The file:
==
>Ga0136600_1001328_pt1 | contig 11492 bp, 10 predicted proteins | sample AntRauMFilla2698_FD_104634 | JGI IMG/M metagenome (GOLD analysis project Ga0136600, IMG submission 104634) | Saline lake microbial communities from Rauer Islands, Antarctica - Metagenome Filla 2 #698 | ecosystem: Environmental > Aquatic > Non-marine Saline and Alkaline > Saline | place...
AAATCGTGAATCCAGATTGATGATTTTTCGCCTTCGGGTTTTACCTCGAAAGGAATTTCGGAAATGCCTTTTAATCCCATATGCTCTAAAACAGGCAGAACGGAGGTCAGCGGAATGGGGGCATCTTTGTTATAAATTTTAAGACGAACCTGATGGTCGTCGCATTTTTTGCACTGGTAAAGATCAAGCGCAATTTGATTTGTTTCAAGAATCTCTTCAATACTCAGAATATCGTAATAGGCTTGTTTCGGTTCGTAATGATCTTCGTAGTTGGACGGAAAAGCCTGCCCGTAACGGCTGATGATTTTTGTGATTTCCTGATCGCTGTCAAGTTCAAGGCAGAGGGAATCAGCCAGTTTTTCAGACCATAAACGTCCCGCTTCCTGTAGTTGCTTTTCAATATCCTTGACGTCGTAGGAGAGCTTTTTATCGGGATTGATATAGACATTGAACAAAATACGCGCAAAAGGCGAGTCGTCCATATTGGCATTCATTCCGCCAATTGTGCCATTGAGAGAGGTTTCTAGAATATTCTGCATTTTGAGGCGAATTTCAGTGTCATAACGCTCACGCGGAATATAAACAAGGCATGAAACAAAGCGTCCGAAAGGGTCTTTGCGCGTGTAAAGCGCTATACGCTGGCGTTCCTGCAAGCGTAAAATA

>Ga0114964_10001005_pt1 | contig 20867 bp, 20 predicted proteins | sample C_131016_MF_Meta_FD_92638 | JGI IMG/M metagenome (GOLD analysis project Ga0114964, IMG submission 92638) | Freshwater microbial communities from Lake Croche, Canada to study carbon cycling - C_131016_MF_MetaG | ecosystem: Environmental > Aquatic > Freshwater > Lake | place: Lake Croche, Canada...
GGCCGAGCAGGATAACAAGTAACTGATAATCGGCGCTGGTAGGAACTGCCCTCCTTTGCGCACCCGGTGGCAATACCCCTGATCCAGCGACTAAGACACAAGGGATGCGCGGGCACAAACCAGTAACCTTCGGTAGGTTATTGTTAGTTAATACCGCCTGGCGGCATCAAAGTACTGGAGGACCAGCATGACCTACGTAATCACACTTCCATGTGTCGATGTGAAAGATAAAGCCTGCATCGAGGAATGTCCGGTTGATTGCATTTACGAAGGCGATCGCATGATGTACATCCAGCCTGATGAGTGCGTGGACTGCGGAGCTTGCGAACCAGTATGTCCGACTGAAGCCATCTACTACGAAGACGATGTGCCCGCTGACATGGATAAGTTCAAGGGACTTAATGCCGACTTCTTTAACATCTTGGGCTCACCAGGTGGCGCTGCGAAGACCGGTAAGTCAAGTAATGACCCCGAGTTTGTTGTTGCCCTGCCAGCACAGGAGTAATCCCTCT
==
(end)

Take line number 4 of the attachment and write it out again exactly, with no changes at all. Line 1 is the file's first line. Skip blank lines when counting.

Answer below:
GGCCGAGCAGGATAACAAGTAACTGATAATCGGCGCTGGTAGGAACTGCCCTCCTTTGCGCACCCGGTGGCAATACCCCTGATCCAGCGACTAAGACACAAGGGATGCGCGGGCACAAACCAGTAACCTTCGGTAGGTTATTGTTAGTTAATACCGCCTGGCGGCATCAAAGTACTGGAGGACCAGCATGACCTACGTAATCACACTTCCATGTGTCGATGTGAAAGATAAAGCCTGCATCGAGGAATGTCCGGTTGATTGCATTTACGAAGGCGATCGCATGATGTACATCCAGCCTGATGAGTGCGTGGACTGCGGAGCTTGCGAACCAGTATGTCCGACTGAAGCCATCTACTACGAAGACGATGTGCCCGCTGACATGGATAAGTTCAAGGGACTTAATGCCGACTTCTTTAACATCTTGGGCTCACCAGGTGGCGCTGCGAAGACCGGTAAGTCAAGTAATGACCCCGAGTTTGTTGTTGCCCTGCCAGCACAGGAGTAATCCCTCT